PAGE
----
Anyone can invest their money. I repeat, anyone. Most employers offer a retirement plan where the money you contribute can be invested. Children can use a parent’s brokerage account or start one of their own with an adult as custodian. Many college savings plans, or 529 plans, offer investment choices as well. If you have none of the above, you can get setup easily with a brokerage account of your own. While Robinhood has been making the most waves, there are other established names like Fidelity or Charles Schwab or TD Ameritrade for commission-free trading. 

When should I start investing? When should I stop? 

Ideally we can all start investing from the day we are born. If, like most people, that did not happen, then the next best option would be as soon as there is money to invest and the investment has to be for a long-term goal, like retirement or a big purchase. In case the buy/hold strategy was not clear earlier, don’t worry about timing the market. By remaining invested for the long-term, the end result is what matters, not what happens between today and tomorrow or next month. As for when to stop investing, you just might continue to be invested for as long as you live. After all, the best case scenario is that your money outlives you, rather than the other way around. However, if the money is for a finite goal, like a home purchase or college, then it makes sense to shift investments into something more stable like cash some time before or when you withdraw your money.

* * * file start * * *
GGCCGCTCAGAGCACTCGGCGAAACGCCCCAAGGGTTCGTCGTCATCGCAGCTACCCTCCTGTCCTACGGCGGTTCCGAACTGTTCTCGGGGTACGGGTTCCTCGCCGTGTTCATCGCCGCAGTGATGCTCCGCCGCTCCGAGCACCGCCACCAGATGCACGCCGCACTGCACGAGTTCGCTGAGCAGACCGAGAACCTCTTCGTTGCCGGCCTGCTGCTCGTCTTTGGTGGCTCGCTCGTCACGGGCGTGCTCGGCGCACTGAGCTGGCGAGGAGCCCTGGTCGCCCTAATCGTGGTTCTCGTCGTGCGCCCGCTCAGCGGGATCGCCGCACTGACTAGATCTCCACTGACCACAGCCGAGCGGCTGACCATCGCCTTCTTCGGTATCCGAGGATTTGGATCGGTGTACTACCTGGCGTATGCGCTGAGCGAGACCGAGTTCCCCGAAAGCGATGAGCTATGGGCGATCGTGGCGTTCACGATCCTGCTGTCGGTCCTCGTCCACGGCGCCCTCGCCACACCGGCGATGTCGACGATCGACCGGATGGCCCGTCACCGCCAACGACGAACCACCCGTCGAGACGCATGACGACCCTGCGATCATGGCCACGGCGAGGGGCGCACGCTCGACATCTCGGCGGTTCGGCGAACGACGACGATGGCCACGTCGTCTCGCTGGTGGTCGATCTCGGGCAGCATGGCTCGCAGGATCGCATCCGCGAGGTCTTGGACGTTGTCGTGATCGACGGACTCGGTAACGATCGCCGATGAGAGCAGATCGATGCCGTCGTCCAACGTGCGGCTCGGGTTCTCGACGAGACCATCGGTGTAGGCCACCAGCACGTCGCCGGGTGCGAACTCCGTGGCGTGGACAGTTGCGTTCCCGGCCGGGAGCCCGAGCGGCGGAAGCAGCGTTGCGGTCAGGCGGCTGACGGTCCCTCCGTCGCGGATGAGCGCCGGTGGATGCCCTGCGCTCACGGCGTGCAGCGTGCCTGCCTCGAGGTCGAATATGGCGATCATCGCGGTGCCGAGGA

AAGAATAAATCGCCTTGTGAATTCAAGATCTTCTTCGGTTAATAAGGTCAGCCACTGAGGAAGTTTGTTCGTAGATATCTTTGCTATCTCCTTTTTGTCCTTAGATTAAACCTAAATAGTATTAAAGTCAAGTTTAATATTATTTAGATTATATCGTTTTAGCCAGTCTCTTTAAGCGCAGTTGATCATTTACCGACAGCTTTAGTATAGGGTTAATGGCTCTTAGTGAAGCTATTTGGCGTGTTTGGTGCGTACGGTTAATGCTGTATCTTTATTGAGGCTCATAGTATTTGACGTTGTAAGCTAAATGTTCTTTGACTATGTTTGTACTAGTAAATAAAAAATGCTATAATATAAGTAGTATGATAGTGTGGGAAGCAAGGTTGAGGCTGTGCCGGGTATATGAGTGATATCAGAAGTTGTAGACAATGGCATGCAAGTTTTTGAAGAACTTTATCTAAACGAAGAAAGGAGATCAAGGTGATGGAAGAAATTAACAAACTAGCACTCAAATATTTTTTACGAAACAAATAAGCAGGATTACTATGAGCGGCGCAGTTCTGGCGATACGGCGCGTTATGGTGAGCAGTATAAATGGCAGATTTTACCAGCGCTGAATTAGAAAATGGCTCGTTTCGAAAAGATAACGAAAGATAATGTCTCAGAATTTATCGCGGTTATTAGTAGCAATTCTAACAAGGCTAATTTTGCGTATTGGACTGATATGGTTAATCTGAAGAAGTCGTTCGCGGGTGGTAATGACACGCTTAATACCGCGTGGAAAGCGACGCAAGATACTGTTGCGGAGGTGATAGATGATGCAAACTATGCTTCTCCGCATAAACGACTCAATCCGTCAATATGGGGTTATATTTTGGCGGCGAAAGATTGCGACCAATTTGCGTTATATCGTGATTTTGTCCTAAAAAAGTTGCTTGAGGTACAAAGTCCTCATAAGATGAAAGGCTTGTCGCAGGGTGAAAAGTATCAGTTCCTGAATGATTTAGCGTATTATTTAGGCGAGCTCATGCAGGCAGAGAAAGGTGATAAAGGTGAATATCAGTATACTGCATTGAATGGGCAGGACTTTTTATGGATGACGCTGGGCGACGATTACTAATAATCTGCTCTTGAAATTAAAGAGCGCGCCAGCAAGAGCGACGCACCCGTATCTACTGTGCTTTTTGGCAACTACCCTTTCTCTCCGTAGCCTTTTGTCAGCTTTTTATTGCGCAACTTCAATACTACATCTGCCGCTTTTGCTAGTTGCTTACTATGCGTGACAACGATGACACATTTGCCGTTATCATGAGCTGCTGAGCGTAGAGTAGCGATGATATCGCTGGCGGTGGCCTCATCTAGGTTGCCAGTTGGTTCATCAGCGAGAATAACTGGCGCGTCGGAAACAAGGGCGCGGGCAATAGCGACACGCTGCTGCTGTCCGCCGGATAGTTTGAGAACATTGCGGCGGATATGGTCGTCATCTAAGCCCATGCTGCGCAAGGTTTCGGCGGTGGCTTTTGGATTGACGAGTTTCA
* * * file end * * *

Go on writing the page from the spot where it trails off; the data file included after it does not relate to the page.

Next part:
What are the different types of investments? Which ones are best? 

Once you enter the world of investing, there is a plethora of investments you can choose from, with the most common being stocks, bonds, mutual funds, and commodities. Refer back to the Ace Academy article on Compound Interest or just do a Google search to learn about the various choices.